User feedback components: Most voice command products incorporate some kind of user feedback, to confirm that the device is active, that it heard and understood the user’s command correctly, and that it will carry out the desired action. These devices can be LEDs, such as the flashing lights atop the Amazon Echo and Google Home smart speakers. They can also be alphanumeric or graphical displays, which may be found on many remotes and home automation wall panels.

Most of these devices will likely have audio feedback as well, which may confirm the user’s command through alert tones or through voice synthesis—yet another load placed on the processor. The unit must employ an amplifier and a speaker of some sort to reproduce the voice and/or alert tones. Some products may use multiple drivers with a beamforming algorithm to direct the response back at the listener.

Industrial design considerations

The physical design of a product can have a large impact on the performance of its voice recognition systems. As noted in the DSP Concepts white paper cited above, precise matching of microphone sensitivity is essential to reliable beamformer performance and accurate voice recognition.

If the microphones in an array are placed at different distances from the edge of a product, for example, they will have a different frequency response and thus differing sensitivity at different frequencies. The consistency of the microphone mounting is also an issue; the microphones must, to the greatest extent possible, be installed in exactly the same fashion to minimize any acoustical differences that could arise from inconsistent mounting. Any seals around the microphones must also be consistent in design, materials and installation.

Besides taking care to design voice command products so every microphone in their arrays is in a similar acoustical environment, manufacturers can assure best possible performance of voice command products by level-matching the microphones of each unit individually at the factory. This extra QC step assures that differences in microphone performance due to minor manufacturing inconsistencies do not affect the accuracy of voice recognition.

Paul Beckmann, PhD, is Founder/CTO of DSP Concepts. Dr. Paul Beckmann has extensive experience developing audio products and implementing numerically intensive algorithms. Paul spent 9 years at Bose Corporation where he developed the first Lifestyle digital home theater product and was awarded the “Best of What’s New” award from Popular Science for contributions made to the Videostage decoding algorithm. Paul was tasked by Dr. Bose to charter Bose Institute with industry courses on digital signal processing, and holds a variety of patents in signal processing techniques. He received BS and MS degrees in Electrical Engineering from MIT in 1989 and a PhD in Electrical Engineering, also from MIT, in 1992. He was a Rockwell Fellow while in graduate school.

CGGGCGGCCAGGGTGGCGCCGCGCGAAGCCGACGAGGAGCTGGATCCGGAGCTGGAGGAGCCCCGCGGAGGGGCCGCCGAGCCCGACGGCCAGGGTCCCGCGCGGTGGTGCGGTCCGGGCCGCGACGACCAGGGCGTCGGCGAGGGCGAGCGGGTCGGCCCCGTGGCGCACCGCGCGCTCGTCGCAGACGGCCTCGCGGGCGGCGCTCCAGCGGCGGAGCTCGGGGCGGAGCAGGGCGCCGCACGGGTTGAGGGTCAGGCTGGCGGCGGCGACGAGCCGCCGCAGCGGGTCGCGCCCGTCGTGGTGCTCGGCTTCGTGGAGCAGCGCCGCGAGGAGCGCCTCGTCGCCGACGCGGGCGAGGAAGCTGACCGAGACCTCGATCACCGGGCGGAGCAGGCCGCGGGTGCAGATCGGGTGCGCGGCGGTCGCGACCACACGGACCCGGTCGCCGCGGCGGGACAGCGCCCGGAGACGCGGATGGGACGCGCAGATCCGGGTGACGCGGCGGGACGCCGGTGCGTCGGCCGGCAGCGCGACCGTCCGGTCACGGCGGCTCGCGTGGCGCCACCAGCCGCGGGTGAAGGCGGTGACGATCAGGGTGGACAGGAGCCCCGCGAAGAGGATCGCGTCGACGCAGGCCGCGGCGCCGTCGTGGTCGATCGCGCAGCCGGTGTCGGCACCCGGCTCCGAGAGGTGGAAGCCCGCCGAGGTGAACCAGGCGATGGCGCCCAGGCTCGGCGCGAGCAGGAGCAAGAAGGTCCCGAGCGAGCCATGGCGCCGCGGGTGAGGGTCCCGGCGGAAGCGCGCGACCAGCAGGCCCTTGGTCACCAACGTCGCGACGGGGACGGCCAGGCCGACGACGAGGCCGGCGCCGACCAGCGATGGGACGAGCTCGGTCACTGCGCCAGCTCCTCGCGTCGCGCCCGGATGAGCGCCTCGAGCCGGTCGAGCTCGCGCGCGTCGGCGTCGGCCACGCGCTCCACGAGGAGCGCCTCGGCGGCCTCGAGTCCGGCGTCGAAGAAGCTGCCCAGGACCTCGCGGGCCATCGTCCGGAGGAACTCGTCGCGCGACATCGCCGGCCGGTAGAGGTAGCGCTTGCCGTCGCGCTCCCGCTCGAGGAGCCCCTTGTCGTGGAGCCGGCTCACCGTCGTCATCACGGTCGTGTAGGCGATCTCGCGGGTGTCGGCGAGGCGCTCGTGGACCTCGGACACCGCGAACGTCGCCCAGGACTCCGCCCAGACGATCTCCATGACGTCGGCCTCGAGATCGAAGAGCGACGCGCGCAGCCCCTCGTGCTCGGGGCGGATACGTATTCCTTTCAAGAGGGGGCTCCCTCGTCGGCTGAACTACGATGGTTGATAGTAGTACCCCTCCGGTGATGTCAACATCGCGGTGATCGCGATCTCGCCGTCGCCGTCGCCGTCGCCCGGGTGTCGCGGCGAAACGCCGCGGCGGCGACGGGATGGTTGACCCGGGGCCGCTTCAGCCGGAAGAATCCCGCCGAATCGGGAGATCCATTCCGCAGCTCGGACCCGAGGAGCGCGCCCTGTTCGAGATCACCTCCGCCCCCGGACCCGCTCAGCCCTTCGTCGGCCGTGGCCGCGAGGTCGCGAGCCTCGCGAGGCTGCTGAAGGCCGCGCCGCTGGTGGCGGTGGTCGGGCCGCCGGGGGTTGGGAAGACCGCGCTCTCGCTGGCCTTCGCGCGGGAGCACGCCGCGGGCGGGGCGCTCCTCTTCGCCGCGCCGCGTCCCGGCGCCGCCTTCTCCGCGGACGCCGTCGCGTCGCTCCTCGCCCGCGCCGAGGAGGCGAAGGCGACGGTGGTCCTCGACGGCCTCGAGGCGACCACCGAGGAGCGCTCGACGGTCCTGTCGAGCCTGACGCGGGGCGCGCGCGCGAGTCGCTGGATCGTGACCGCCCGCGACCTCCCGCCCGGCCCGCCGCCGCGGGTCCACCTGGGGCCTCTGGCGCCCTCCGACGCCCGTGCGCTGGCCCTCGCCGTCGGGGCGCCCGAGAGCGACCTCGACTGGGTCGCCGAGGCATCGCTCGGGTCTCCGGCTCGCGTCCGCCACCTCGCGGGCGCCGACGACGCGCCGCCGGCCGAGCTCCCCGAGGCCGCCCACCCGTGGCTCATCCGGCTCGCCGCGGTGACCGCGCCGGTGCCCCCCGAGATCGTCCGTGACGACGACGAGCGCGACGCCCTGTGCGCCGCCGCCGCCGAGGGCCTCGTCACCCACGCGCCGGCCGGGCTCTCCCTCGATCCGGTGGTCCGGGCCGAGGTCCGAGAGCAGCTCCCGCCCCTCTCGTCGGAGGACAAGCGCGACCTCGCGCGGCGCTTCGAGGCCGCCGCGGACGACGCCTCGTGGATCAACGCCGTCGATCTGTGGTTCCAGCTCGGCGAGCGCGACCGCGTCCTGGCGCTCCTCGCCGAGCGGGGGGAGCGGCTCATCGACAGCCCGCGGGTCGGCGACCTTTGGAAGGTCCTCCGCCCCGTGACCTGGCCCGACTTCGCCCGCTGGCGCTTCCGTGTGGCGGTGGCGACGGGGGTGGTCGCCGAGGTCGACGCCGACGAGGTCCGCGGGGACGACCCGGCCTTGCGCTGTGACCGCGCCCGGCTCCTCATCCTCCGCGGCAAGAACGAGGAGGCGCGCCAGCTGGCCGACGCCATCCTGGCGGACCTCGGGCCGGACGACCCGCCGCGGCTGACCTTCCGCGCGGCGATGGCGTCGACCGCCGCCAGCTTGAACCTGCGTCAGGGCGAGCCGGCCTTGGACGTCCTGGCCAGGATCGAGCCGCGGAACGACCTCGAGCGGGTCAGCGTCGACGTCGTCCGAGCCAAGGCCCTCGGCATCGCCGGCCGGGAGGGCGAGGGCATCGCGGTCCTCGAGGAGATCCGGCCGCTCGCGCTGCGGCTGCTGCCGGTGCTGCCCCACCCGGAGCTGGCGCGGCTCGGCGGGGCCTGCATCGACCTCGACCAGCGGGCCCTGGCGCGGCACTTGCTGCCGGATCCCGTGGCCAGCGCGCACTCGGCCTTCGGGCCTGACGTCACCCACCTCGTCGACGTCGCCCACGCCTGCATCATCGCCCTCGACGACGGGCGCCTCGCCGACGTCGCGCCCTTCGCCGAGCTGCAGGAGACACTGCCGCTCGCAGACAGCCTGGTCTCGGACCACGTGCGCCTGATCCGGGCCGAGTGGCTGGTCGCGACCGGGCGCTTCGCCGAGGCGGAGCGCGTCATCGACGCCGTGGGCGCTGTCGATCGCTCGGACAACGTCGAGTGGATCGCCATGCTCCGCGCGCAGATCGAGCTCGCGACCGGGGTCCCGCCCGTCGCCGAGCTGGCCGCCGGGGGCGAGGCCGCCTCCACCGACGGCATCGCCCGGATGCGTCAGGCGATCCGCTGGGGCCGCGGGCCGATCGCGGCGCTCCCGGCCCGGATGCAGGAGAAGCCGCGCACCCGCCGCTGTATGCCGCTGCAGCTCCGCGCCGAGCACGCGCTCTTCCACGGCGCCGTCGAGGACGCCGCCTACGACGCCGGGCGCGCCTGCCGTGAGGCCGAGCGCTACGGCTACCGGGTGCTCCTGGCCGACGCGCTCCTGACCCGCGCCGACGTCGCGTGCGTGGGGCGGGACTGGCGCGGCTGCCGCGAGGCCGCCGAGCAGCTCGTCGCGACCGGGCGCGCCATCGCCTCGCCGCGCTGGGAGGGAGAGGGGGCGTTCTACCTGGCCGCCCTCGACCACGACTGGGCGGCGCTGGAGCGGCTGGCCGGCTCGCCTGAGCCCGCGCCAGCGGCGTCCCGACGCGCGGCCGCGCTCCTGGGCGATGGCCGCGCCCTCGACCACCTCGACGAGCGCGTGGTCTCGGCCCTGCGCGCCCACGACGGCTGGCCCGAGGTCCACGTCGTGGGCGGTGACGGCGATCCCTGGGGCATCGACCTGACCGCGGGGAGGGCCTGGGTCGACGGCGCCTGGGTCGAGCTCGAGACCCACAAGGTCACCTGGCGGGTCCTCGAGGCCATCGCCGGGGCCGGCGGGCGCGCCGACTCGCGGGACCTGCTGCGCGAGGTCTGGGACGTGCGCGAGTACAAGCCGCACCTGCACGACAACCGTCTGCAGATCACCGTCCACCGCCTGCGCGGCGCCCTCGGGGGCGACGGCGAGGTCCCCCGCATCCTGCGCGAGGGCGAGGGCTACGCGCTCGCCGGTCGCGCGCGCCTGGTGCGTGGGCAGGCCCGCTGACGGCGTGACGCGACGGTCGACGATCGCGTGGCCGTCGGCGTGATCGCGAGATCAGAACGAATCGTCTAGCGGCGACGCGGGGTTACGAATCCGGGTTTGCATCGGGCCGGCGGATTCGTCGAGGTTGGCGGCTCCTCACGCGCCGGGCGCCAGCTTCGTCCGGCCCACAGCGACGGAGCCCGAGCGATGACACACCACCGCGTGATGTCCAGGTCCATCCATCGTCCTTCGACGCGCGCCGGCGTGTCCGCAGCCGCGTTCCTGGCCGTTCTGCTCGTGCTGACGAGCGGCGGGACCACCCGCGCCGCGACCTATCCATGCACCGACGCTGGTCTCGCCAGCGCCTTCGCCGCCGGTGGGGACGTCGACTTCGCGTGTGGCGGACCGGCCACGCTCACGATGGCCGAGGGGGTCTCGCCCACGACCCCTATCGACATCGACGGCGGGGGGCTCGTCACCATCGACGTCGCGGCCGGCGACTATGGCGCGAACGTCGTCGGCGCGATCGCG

Aaron Grassian is Vice President of Marketing at Ambiq Micro. Aaron is an international business development executive with experience in building, organizing, and managing global teams and channel partners for both public and private technology companies.  He has repeated success in driving ultra-low power solutions through multiple channels, targeting and winning initial designs, and quickly growing revenue through customer engagements and partnerships.  His career, which started in product marketing at Motorola, includes 15 years of experience in building and managing Asia sales for startup companies including SigmaTel, Luminary Micro (acquired by Texas Instruments), and Calxeda.   He has global customer experience including managing worldwide distribution for SigmaTel while being stationed in Hong Kong.  Aaron holds a BSEE from the University of Florida. 

Matt Crowley is CEO at Vesper. Matt’s passion for building great teams to bring disruptive technologies to market is fully evident at Vesper – which introduced its first product to market nearly five times faster than the industry average. Prior to joining Vesper, Matt was founder and vice president of business development at Sand 9. At Sand 9, Matt pioneered the mass commercialization of piezoelectric MEMS devices and led partnerships with industry leaders such as Intel, Ericsson, Analog Devices and CSR. Analog Devices acquired Sand 9 in 2015. Sand 9 was spun out of Boston University Office of Technology Development, where Matt was responsible for evaluating new inventions, forming new companies to commercialize those technologies and managing a venture capital program. Before joining BU, Matt worked at Mars & Co strategy consulting, where he advised Fortune 500 companies on operational and strategic issues. Matt received an interdisciplinary degree in Physics and the Philosophy of Science from Princeton University. He is fluent in Japanese and has lived in Japan. 

Focusing on technology as DSP Concepts continues to grow. We specialize in audio processing solutions for streamlining audio product development with our Audio Weaver tools and solutions.